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Wish You Were Here—Mr. and Mrs. Tony Curtis

Well here we are—the veddy British-type Mr. and Mrs. Tony Curtis, happily ensconced in the penthouse of London’s Dorchester Hotel, drinking tea, saying “bobby” as glibly as the natives and rubbernecking our way through Trafalgar Square. In other words, we’re having a ball!

Remember that mad last day we saw you in New York? a I promised to keep a diary of our trip, and you all laughingly said I’d never do it? Well, here it is!


I can’t believe we’re finally going. For weeks, Tony and I have been planning this trip to Europe—to England and points south and west to make our picture, “The Vikings.” It got so that I was counting time in terms of “Two months before we leave for England,” . . . then “three weeks” . . . then “three days.” Only when we finally got around to packing and boarding the East-bound plane for New York did I finally accept it as reality, and now that we’re in New York I think I’m gradually working myself around to the point where I can stop pinching myself.

Kelly and I took the plane for New York last Tuesday, and Tony took the train in to meet us here a few days later. We’ve been having a ball here in the Big City (I guess we always do whenever we get here). Tonight we had dinner at Danny’s, saw “New Girl In Town” and stopped in at “21” (the night club, not the TV show). I’m tired now, but I’m so excited at the prospect of sailing for England in the morning that I don’t think I’ll sleep a wink tonight.


Well, I knew it! I was up at 5:30, and knew I couldn’t go back to sleep, so I got up and dressed, had breakfast and started doing last-minute things. Such dashing around! But I finally got the twenty-six pieces of luggage packed and tagged. We left the hotel right on time. The excitement started the minute we pulled up to the line of the Ile de France in the car. It’s a beautiful ship, and the hustle and bustle and foreign language was the beginning of the end for me. I was a goner, right from the start. When we arrived, a lot of people were already here waiting for us—newspaper people, radio press, the Norwegian consul, and lots of presents. The steward had glasses all set up and ice for the champagne, buckets and buckets of it. Everyone sure was thirsty for 10:00 o’clock in the morning! The excitement kept rising—wires, flowers, caviar, champagne—it was better than Christmas. Afterwards, we went up to say goodbye.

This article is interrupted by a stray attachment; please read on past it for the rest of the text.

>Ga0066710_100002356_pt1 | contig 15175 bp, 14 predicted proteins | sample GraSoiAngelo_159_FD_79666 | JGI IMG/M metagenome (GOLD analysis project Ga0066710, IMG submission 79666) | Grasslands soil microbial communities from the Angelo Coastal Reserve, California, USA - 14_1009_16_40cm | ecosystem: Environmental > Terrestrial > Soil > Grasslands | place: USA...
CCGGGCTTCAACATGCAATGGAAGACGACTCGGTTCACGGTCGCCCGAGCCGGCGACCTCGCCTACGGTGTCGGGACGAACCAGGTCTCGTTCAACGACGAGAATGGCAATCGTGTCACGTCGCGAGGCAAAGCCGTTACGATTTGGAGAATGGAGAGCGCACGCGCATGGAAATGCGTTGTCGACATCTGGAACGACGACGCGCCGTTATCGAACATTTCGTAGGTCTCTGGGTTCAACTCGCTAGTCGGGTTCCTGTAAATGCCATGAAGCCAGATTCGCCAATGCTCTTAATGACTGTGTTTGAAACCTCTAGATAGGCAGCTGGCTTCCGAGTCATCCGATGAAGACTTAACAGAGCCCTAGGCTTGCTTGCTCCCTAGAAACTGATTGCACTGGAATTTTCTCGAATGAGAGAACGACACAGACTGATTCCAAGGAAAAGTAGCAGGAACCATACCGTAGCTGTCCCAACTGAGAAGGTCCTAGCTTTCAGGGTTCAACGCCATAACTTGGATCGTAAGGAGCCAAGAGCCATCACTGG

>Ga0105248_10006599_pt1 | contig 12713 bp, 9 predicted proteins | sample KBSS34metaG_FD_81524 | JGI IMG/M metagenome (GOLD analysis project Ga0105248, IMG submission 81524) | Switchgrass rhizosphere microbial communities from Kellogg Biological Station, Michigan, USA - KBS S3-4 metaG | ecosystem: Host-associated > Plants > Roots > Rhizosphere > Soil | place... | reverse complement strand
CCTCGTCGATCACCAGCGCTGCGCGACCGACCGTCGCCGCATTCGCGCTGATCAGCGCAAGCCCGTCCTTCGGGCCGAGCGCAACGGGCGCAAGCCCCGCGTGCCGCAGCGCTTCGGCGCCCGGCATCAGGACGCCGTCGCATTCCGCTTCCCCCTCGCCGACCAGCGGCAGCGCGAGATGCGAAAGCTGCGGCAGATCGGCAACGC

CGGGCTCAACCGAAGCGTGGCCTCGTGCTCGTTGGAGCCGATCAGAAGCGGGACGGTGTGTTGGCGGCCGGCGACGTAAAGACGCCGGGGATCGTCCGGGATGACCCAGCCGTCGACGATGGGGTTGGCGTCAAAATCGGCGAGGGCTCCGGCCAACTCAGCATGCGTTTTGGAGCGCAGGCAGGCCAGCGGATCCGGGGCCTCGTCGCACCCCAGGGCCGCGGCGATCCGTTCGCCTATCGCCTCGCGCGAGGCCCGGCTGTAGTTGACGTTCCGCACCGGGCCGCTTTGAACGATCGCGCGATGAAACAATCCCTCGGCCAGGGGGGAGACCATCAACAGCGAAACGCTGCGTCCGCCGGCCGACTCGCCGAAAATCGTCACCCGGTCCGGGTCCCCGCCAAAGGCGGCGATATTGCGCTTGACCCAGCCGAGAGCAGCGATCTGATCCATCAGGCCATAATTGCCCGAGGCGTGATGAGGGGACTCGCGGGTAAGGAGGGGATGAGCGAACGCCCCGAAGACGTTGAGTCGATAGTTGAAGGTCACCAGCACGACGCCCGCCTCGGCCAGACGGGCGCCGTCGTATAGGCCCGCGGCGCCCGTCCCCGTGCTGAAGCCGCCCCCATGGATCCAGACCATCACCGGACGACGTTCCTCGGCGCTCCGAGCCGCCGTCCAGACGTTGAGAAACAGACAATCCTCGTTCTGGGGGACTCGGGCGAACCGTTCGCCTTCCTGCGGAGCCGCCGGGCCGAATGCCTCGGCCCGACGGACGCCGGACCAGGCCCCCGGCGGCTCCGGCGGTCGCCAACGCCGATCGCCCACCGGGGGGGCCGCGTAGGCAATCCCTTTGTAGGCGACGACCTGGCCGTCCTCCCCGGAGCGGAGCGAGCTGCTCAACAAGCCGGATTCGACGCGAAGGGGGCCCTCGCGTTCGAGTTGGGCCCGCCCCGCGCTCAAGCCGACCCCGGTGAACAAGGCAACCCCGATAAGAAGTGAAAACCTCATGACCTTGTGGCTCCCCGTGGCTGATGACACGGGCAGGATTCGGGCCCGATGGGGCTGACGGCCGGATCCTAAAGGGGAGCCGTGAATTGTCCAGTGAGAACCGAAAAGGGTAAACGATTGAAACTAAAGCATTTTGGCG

We watched for “the lady” in the harbor and then went below to settle Kelly. We have a lovely suite on board ship: three big rooms and three bathrooms. We’re in real class.

We spent the afternoon settling down. Tony pooped out about three and slept till dinner. The baby was a little cranky—the rolling of the ship (even though our trip has been beautifully smooth so far) is enough to make her feel unsure of standing so she kept coming to me to be held. By six I was just exhausted. I guess everything finally caught up with me. So Tony decided we would stay in and not go down to dinner. We played for a while and then Kelly took a bath. It’s only the second or third time she’d been in a tub, and oh, there was splashing and kicking. She had fun, and, needless to say, so did I.

After Kelly’s bedtime, Tony and I had a lovely dinner in the living room of our suite. What a nice day!


Poor Tony—he feels so strange with the start of a beard and the long hair that he’s had to grow for his role in “The Vikings.” He apologizes to everyone for his appearance, even though I don’t think he looks bad at all. And Kelly has taken over the boat! She stops everyone with that smile of hers. Between the two of them, we Curtises are certainly coming in for our share of attention.

After just one day on a French ship, Tony is more French than the French! He’s even teaching the language to Kelly. His “Oui, ma cherie” makes her giggle and when we all saw our first “Punch and Judy” show today in French I could swear Kelly understood it. She was fascinated and laughed at the puppets and talked to them (well you know what I mean) and jumped up and down. I wouldn’t have missed the performance (and hers) for the world. She’s such a joy to have.